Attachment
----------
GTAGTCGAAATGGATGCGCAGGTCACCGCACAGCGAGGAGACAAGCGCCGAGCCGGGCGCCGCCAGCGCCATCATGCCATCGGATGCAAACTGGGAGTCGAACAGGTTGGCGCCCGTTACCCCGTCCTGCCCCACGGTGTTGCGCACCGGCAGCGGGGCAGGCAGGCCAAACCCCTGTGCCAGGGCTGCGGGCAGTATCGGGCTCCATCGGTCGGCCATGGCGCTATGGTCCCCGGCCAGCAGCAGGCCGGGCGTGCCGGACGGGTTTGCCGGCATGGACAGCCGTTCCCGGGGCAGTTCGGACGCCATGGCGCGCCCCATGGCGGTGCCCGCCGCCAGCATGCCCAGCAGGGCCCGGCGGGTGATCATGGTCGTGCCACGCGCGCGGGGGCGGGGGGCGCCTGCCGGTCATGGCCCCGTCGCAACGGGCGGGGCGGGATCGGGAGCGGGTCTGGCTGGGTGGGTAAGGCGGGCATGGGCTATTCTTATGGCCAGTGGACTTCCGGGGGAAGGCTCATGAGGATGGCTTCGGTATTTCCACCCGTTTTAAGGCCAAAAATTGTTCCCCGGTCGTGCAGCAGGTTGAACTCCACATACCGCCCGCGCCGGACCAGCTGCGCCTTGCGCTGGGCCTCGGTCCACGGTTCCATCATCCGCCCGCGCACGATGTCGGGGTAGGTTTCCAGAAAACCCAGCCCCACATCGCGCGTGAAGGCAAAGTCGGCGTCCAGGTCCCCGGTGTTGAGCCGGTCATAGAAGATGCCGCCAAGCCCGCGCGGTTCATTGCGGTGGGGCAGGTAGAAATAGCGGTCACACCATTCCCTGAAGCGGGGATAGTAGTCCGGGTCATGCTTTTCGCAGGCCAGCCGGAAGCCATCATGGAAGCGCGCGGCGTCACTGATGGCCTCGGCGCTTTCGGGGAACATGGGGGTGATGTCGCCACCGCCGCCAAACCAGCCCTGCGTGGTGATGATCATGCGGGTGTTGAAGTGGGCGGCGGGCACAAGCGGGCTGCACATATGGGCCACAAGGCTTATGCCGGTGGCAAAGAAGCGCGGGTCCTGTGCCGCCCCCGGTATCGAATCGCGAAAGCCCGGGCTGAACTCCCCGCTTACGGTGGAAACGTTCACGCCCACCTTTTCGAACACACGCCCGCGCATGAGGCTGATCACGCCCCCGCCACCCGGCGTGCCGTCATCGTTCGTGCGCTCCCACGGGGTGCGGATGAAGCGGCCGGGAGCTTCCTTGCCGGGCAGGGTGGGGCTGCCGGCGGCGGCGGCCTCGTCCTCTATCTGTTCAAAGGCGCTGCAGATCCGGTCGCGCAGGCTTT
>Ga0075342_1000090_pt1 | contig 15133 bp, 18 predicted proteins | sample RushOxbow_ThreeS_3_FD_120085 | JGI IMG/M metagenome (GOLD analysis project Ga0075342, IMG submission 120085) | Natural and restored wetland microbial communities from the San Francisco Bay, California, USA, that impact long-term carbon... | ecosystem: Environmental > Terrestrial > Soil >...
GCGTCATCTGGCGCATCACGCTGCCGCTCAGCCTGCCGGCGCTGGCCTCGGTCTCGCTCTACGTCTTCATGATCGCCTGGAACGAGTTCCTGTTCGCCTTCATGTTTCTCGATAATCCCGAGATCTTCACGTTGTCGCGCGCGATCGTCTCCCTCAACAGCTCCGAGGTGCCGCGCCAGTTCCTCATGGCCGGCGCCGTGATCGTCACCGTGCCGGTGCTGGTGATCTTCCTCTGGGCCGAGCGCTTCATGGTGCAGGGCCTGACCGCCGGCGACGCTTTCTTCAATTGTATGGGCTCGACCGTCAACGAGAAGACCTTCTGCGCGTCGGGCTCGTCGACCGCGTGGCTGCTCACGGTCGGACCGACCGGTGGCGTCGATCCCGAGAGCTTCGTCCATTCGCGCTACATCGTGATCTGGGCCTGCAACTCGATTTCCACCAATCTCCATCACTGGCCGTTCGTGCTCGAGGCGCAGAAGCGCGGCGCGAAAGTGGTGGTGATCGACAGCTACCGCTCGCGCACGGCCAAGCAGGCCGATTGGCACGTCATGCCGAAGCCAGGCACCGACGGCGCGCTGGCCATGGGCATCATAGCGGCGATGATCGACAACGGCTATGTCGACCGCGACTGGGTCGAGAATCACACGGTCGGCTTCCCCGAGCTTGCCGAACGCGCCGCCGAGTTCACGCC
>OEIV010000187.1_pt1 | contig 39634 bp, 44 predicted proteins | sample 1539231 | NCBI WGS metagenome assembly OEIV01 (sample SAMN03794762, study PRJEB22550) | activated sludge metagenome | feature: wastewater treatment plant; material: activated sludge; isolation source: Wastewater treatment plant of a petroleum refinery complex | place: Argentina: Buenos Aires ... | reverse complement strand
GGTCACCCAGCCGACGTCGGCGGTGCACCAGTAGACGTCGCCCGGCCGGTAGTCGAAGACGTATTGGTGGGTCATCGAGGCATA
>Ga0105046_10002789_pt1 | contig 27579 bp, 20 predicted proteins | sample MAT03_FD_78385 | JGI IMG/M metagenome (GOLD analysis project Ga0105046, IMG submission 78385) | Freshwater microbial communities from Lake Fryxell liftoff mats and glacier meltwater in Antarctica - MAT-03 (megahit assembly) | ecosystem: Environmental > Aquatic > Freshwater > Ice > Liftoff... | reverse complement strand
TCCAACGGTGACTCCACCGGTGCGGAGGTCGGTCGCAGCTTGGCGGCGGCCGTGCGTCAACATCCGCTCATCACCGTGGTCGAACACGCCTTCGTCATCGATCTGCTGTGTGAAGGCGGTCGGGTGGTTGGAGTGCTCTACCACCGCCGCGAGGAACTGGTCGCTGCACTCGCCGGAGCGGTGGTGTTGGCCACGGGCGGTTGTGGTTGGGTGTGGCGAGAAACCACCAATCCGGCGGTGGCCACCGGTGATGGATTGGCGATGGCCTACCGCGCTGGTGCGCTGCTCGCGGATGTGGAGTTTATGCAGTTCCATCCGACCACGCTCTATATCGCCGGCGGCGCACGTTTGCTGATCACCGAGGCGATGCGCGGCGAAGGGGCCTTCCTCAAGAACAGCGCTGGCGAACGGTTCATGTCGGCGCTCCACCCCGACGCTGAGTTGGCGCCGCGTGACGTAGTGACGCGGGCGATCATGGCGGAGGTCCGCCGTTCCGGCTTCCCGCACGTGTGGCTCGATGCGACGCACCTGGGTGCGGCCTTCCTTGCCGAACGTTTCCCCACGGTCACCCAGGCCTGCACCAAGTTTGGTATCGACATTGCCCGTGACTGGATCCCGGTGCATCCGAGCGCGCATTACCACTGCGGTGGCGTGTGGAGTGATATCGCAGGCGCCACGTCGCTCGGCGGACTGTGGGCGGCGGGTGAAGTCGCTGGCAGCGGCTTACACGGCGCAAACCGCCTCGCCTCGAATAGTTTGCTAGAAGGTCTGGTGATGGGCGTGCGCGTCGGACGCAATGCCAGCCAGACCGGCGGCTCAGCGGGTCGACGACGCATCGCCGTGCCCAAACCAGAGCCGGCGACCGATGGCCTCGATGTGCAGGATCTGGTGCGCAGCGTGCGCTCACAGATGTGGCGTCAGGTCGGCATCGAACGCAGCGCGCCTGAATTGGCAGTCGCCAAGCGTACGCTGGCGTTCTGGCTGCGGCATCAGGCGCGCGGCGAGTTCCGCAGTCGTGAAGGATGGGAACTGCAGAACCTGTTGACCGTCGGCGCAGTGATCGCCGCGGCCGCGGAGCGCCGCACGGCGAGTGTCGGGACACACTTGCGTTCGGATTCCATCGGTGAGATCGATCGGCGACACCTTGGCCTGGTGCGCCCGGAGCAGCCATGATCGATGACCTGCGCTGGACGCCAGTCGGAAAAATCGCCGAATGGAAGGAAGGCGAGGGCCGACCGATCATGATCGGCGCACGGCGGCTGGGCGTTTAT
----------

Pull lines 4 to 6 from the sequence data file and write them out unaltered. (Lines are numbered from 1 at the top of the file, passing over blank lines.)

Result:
>OEIV010000187.1_pt1 | contig 39634 bp, 44 predicted proteins | sample 1539231 | NCBI WGS metagenome assembly OEIV01 (sample SAMN03794762, study PRJEB22550) | activated sludge metagenome | feature: wastewater treatment plant; material: activated sludge; isolation source: Wastewater treatment plant of a petroleum refinery complex | place: Argentina: Buenos Aires ... | reverse complement strand
GGTCACCCAGCCGACGTCGGCGGTGCACCAGTAGACGTCGCCCGGCCGGTAGTCGAAGACGTATTGGTGGGTCATCGAGGCATA
>Ga0105046_10002789_pt1 | contig 27579 bp, 20 predicted proteins | sample MAT03_FD_78385 | JGI IMG/M metagenome (GOLD analysis project Ga0105046, IMG submission 78385) | Freshwater microbial communities from Lake Fryxell liftoff mats and glacier meltwater in Antarctica - MAT-03 (megahit assembly) | ecosystem: Environmental > Aquatic > Freshwater > Ice > Liftoff... | reverse complement strand